Career paths for Gen X, Gen Y

Keeping younger employees is about work-life balance, not titles and money
By Judy Sweeney
|Canadian HR Reporter|Last Updated: 06/12/2008

Gen X and Gen Y employees have very different expectations from those of their parents when it comes to their careers. Gone is the sense of loyalty to an organization. Lifelong jobs at one company are neither expected nor wanted and if they don’t find interesting work within a company, they’ll look elsewhere.

But as recruiting becomes even more competitive, companies simply can’t afford to lose the talent they already have.

To help motivate and retain the Gen X and Gen Y workforce, companies should create a clear development plan for them. Career path planning is an effective way to motivate, retain and empower younger employees. This means providing younger workers with a variety of job-specific learning opportunities, closer relationships with decision-makers, effective mentoring programs and support in developing stronger leadership and management skills.

But the majority of companies aren’t going down this road, according to a survey conducted this year by Dublin, Calif.-headquartered Taleo Research and Washington-based Human Capital Institute. The study, of 550 respondents in Canada and the United States, found less than one-half (40 per cent) had developed a talent strategy. Of those with a strategy, only 29 per cent said it was focused on high-¬potential individuals.

The old days are gone

In the past, people were promoted primarily on seniority. Only a few progressive companies such as Proctor & Gamble established career planning based on grooming employees from within. They recruited people out of school and motivated them to move up within the company. Workers who climbed the corporate ladder had a good sense of what they needed to achieve and what their future looked like. This reduced turnover and helped people become better employees.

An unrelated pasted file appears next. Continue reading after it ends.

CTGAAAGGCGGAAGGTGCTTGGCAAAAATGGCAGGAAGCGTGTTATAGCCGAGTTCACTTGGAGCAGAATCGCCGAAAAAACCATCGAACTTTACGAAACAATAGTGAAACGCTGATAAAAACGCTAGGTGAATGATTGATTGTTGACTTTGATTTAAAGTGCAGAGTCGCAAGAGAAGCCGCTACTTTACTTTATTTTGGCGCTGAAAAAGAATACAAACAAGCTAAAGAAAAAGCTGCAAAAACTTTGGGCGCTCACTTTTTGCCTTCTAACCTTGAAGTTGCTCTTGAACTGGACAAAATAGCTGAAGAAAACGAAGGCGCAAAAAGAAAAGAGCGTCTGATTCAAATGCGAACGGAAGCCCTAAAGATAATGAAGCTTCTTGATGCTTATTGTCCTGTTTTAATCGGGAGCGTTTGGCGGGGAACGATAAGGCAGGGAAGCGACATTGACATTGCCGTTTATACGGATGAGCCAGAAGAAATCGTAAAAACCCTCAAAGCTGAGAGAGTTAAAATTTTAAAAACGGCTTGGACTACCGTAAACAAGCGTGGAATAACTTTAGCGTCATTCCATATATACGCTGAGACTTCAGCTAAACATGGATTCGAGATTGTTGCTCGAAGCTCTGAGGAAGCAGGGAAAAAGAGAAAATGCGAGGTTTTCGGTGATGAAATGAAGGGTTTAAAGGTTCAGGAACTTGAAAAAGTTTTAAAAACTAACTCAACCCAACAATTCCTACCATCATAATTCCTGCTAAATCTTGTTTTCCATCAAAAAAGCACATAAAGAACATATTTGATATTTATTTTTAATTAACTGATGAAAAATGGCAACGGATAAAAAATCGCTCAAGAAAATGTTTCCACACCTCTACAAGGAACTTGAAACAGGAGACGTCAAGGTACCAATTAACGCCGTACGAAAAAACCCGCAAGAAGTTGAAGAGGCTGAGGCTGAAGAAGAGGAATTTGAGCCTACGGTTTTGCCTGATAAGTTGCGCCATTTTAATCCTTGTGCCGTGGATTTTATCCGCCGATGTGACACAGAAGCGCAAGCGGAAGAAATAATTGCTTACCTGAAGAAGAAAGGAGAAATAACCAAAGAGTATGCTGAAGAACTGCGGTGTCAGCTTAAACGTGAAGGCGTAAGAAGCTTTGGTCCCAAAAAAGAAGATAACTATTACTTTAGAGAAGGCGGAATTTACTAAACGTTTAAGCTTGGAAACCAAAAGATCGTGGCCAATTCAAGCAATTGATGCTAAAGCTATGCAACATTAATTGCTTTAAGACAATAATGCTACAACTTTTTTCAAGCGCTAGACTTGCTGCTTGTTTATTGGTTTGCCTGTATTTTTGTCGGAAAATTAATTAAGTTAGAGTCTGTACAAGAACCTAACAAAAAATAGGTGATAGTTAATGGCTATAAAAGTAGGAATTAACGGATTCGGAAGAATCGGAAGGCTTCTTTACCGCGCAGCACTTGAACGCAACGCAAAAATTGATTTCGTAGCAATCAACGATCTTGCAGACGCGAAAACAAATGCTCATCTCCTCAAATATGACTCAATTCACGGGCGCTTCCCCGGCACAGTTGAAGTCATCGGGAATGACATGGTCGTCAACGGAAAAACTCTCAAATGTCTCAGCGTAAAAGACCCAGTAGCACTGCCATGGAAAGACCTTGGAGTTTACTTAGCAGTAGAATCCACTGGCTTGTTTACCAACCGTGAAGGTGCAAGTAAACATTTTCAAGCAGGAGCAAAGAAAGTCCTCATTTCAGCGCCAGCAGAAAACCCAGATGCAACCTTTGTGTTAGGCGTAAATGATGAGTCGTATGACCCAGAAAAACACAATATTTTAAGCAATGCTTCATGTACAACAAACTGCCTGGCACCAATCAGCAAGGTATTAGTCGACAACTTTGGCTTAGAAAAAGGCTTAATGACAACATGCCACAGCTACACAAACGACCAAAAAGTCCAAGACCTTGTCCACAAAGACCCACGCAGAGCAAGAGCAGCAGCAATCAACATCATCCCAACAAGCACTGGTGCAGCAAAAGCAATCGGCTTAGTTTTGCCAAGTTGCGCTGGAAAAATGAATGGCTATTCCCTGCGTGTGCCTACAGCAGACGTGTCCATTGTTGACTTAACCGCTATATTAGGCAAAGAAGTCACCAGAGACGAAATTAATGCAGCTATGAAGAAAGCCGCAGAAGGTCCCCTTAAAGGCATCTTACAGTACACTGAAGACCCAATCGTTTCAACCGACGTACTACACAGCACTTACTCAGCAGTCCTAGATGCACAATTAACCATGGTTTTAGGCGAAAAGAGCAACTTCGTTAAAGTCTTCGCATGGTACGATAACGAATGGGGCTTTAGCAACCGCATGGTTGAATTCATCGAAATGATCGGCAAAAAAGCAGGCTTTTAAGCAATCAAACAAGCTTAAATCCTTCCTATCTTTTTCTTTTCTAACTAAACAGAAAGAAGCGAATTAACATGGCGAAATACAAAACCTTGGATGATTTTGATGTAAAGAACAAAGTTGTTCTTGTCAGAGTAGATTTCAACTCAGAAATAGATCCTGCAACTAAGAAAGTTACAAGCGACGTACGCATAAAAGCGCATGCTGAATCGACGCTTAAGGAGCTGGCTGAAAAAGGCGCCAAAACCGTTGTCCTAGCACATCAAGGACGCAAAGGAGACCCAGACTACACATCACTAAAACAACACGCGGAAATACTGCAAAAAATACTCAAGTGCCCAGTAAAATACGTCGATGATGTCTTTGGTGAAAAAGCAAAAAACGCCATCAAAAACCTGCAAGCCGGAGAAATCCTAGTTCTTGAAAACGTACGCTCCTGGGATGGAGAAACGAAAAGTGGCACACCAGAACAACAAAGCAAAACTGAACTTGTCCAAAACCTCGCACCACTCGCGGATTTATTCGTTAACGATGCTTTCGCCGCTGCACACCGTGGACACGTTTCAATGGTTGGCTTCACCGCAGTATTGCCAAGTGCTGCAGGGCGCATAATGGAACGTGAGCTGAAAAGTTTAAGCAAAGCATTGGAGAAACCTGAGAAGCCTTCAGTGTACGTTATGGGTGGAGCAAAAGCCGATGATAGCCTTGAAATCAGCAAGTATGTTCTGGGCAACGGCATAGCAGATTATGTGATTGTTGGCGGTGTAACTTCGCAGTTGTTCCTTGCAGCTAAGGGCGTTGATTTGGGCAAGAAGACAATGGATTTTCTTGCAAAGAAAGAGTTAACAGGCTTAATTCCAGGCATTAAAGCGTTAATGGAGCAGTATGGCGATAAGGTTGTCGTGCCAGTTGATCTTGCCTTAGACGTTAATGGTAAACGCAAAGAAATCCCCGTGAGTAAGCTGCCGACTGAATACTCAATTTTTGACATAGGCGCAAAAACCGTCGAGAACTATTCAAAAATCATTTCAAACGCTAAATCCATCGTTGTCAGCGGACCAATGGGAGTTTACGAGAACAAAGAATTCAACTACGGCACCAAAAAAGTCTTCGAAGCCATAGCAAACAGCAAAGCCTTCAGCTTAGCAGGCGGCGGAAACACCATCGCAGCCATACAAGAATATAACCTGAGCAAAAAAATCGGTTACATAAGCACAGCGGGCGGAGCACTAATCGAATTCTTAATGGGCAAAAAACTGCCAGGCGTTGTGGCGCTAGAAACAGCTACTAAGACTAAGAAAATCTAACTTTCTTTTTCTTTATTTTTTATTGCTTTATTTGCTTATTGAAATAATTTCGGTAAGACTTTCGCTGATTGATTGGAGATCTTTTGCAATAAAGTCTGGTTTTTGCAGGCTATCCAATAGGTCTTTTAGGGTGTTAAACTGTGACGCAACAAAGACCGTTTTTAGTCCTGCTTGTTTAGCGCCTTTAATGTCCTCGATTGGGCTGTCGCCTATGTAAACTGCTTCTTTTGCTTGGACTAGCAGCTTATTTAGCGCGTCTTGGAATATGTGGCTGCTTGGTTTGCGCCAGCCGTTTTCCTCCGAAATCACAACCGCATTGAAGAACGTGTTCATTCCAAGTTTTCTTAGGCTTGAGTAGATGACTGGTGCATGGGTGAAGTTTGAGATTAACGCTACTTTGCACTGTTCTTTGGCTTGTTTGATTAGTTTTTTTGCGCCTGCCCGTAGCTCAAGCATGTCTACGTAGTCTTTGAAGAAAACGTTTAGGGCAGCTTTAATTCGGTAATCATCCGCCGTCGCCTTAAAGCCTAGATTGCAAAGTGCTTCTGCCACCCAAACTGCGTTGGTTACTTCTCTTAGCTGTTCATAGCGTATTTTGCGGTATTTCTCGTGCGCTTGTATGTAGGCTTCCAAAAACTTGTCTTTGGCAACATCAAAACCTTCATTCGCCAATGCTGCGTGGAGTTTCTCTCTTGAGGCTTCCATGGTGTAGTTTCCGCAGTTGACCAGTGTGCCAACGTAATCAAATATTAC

Modern career pathing takes this concept to another level. Organizations still need to recognize that, when it comes to an employee’s future, workers are more apt to stay if a clear development and career path exists. But the employee mindset has changed. Title and salary are no longer the number one priorities. Younger workers are more interested in self-fulfilment and work-life balance.

This generation has access to online communities and search options to create their own career plans. As a result, organizations need to consider an employee’s preferences and balance corporate objectives with the individual’s goals.

Happy employees, strong business

Companies should start with clearly defined corporate goals and objectives and determine the talent gaps to meet those goals. Then they should set aside time for employee coaching and guiding — rather than forcing a career path on employees. This means meeting with individual employees to determine short- and long-term career goals while developing mentoring and buddy programs. It’s ultimately about helping employees better identify short-term opportunities, which lead to more clearly defined long-term objectives.

Executing a holistic career-pathing plan also means clearly articulating career progression options to all workers. This includes putting in place planning and performance management tools that accurately measure and show worker progress on a continual basis. Instead of relying solely on the traditional carrots of pay and position, organizations should enhance rewards and recognition programs with benefits such as flexible work hours to provide younger workers with even more incentive to stay.

Companies should also educate managers on best practices and help them set performance expectations. Technology can also encourage retention by giving workers access to internal opportunities — further empowering them to take charge of their career path.

Providing growth opportunities for young talent should be a top priority. Developing such a program is perhaps the best investment an organization can make in its employees because it fosters an environment where these self-confident and in-demand employees feel valued and empowered and, as a result, are more likely to stay.

Judy Sweeney is the vice-president and head of Taleo Research. She is based in Dublin, Calif., and can be reached at jtsweeney@taleo.com or www.taleo.com.

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